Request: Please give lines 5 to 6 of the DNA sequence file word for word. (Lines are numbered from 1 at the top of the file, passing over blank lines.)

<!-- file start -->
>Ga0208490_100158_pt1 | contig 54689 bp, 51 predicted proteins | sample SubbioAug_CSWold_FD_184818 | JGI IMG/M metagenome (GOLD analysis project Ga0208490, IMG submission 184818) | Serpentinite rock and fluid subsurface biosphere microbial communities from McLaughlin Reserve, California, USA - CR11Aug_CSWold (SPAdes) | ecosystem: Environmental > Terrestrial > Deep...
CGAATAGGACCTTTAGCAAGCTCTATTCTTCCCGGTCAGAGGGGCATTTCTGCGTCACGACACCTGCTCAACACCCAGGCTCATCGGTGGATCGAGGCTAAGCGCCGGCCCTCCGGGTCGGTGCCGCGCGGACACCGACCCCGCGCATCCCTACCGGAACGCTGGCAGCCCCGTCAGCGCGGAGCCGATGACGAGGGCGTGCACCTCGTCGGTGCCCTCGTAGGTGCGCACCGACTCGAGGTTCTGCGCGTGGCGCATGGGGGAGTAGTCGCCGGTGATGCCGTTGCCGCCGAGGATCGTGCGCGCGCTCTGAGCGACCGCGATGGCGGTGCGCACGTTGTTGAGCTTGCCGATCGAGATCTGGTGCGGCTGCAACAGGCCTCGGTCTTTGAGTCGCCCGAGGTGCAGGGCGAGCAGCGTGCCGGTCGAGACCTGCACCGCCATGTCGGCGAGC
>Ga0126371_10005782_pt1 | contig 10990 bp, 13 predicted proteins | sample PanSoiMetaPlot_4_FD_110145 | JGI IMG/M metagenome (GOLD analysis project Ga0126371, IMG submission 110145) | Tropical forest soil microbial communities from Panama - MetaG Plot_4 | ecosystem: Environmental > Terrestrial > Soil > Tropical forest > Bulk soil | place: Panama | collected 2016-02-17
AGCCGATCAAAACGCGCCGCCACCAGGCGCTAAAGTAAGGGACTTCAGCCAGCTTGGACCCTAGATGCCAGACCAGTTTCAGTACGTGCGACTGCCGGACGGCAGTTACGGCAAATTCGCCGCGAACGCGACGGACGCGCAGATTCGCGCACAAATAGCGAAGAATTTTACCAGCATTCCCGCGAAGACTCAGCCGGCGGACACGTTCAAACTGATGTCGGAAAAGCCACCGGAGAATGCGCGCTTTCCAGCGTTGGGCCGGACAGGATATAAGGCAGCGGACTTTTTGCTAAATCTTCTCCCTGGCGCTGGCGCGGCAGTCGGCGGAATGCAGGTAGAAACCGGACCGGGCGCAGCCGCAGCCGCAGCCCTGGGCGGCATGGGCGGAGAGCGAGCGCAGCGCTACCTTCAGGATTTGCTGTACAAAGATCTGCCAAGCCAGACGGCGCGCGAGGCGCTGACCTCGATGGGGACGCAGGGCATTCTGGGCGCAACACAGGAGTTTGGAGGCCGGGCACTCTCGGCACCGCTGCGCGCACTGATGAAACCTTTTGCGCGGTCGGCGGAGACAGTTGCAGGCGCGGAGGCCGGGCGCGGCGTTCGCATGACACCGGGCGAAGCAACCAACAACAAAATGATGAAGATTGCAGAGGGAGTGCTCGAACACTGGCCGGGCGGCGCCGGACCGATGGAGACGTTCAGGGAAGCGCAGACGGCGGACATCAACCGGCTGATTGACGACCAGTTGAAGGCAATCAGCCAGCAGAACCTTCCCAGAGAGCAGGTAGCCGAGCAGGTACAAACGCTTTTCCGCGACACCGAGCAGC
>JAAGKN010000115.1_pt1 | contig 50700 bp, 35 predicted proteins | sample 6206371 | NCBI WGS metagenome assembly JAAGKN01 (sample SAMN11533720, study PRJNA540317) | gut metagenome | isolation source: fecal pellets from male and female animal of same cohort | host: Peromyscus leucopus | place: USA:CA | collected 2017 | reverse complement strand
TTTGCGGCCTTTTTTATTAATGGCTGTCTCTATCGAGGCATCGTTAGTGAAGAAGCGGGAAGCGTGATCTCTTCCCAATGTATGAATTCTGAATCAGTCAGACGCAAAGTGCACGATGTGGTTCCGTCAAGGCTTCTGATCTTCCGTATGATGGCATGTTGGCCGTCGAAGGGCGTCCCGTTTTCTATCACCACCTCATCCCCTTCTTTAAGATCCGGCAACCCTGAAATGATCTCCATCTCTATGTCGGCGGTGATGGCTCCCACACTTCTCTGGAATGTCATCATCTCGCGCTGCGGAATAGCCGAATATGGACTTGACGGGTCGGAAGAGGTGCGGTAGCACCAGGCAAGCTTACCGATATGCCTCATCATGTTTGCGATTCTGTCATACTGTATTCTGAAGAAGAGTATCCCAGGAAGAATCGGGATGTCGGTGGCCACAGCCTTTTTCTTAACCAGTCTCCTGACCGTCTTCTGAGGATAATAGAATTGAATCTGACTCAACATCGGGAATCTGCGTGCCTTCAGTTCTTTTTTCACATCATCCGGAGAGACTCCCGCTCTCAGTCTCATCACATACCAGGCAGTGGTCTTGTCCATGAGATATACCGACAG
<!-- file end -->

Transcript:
>JAAGKN010000115.1_pt1 | contig 50700 bp, 35 predicted proteins | sample 6206371 | NCBI WGS metagenome assembly JAAGKN01 (sample SAMN11533720, study PRJNA540317) | gut metagenome | isolation source: fecal pellets from male and female animal of same cohort | host: Peromyscus leucopus | place: USA:CA | collected 2017 | reverse complement strand
TTTGCGGCCTTTTTTATTAATGGCTGTCTCTATCGAGGCATCGTTAGTGAAGAAGCGGGAAGCGTGATCTCTTCCCAATGTATGAATTCTGAATCAGTCAGACGCAAAGTGCACGATGTGGTTCCGTCAAGGCTTCTGATCTTCCGTATGATGGCATGTTGGCCGTCGAAGGGCGTCCCGTTTTCTATCACCACCTCATCCCCTTCTTTAAGATCCGGCAACCCTGAAATGATCTCCATCTCTATGTCGGCGGTGATGGCTCCCACACTTCTCTGGAATGTCATCATCTCGCGCTGCGGAATAGCCGAATATGGACTTGACGGGTCGGAAGAGGTGCGGTAGCACCAGGCAAGCTTACCGATATGCCTCATCATGTTTGCGATTCTGTCATACTGTATTCTGAAGAAGAGTATCCCAGGAAGAATCGGGATGTCGGTGGCCACAGCCTTTTTCTTAACCAGTCTCCTGACCGTCTTCTGAGGATAATAGAATTGAATCTGACTCAACATCGGGAATCTGCGTGCCTTCAGTTCTTTTTTCACATCATCCGGAGAGACTCCCGCTCTCAGTCTCATCACATACCAGGCAGTGGTCTTGTCCATGAGATATACCGACAG